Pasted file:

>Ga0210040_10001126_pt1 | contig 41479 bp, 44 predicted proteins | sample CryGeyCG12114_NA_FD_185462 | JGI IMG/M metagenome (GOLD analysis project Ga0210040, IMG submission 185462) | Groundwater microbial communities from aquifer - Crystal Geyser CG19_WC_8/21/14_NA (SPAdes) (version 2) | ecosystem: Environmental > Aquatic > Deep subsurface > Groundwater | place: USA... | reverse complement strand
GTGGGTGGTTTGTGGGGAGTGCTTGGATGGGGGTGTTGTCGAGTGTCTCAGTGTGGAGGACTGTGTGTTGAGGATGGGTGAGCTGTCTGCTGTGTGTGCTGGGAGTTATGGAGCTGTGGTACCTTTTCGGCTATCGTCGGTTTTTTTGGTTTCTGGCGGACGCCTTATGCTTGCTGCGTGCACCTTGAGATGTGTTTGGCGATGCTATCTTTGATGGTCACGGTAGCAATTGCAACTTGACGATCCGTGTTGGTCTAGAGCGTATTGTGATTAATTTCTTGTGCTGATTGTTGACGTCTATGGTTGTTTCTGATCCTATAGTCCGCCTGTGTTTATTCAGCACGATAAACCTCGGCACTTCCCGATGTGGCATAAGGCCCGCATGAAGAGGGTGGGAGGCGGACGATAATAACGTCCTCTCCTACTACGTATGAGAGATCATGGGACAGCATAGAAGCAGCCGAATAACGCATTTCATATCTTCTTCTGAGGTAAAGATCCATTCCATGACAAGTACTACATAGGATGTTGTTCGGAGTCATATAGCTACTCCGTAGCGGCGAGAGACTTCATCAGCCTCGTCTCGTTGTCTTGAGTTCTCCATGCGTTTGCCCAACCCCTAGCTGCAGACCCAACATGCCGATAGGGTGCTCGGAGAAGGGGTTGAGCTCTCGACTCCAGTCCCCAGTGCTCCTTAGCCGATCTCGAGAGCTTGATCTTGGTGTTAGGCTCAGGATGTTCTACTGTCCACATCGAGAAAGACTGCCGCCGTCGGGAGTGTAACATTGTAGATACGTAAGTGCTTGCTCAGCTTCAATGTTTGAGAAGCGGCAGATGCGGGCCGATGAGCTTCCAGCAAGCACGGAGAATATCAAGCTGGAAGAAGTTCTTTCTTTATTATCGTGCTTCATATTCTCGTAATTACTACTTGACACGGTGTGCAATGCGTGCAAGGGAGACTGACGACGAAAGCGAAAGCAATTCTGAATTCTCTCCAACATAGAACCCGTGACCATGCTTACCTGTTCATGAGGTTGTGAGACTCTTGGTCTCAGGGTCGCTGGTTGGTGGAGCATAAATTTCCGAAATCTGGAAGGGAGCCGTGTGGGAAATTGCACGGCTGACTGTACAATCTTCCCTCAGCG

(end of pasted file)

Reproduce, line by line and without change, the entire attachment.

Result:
>Ga0210040_10001126_pt1 | contig 41479 bp, 44 predicted proteins | sample CryGeyCG12114_NA_FD_185462 | JGI IMG/M metagenome (GOLD analysis project Ga0210040, IMG submission 185462) | Groundwater microbial communities from aquifer - Crystal Geyser CG19_WC_8/21/14_NA (SPAdes) (version 2) | ecosystem: Environmental > Aquatic > Deep subsurface > Groundwater | place: USA... | reverse complement strand
GTGGGTGGTTTGTGGGGAGTGCTTGGATGGGGGTGTTGTCGAGTGTCTCAGTGTGGAGGACTGTGTGTTGAGGATGGGTGAGCTGTCTGCTGTGTGTGCTGGGAGTTATGGAGCTGTGGTACCTTTTCGGCTATCGTCGGTTTTTTTGGTTTCTGGCGGACGCCTTATGCTTGCTGCGTGCACCTTGAGATGTGTTTGGCGATGCTATCTTTGATGGTCACGGTAGCAATTGCAACTTGACGATCCGTGTTGGTCTAGAGCGTATTGTGATTAATTTCTTGTGCTGATTGTTGACGTCTATGGTTGTTTCTGATCCTATAGTCCGCCTGTGTTTATTCAGCACGATAAACCTCGGCACTTCCCGATGTGGCATAAGGCCCGCATGAAGAGGGTGGGAGGCGGACGATAATAACGTCCTCTCCTACTACGTATGAGAGATCATGGGACAGCATAGAAGCAGCCGAATAACGCATTTCATATCTTCTTCTGAGGTAAAGATCCATTCCATGACAAGTACTACATAGGATGTTGTTCGGAGTCATATAGCTACTCCGTAGCGGCGAGAGACTTCATCAGCCTCGTCTCGTTGTCTTGAGTTCTCCATGCGTTTGCCCAACCCCTAGCTGCAGACCCAACATGCCGATAGGGTGCTCGGAGAAGGGGTTGAGCTCTCGACTCCAGTCCCCAGTGCTCCTTAGCCGATCTCGAGAGCTTGATCTTGGTGTTAGGCTCAGGATGTTCTACTGTCCACATCGAGAAAGACTGCCGCCGTCGGGAGTGTAACATTGTAGATACGTAAGTGCTTGCTCAGCTTCAATGTTTGAGAAGCGGCAGATGCGGGCCGATGAGCTTCCAGCAAGCACGGAGAATATCAAGCTGGAAGAAGTTCTTTCTTTATTATCGTGCTTCATATTCTCGTAATTACTACTTGACACGGTGTGCAATGCGTGCAAGGGAGACTGACGACGAAAGCGAAAGCAATTCTGAATTCTCTCCAACATAGAACCCGTGACCATGCTTACCTGTTCATGAGGTTGTGAGACTCTTGGTCTCAGGGTCGCTGGTTGGTGGAGCATAAATTTCCGAAATCTGGAAGGGAGCCGTGTGGGAAATTGCACGGCTGACTGTACAATCTTCCCTCAGCG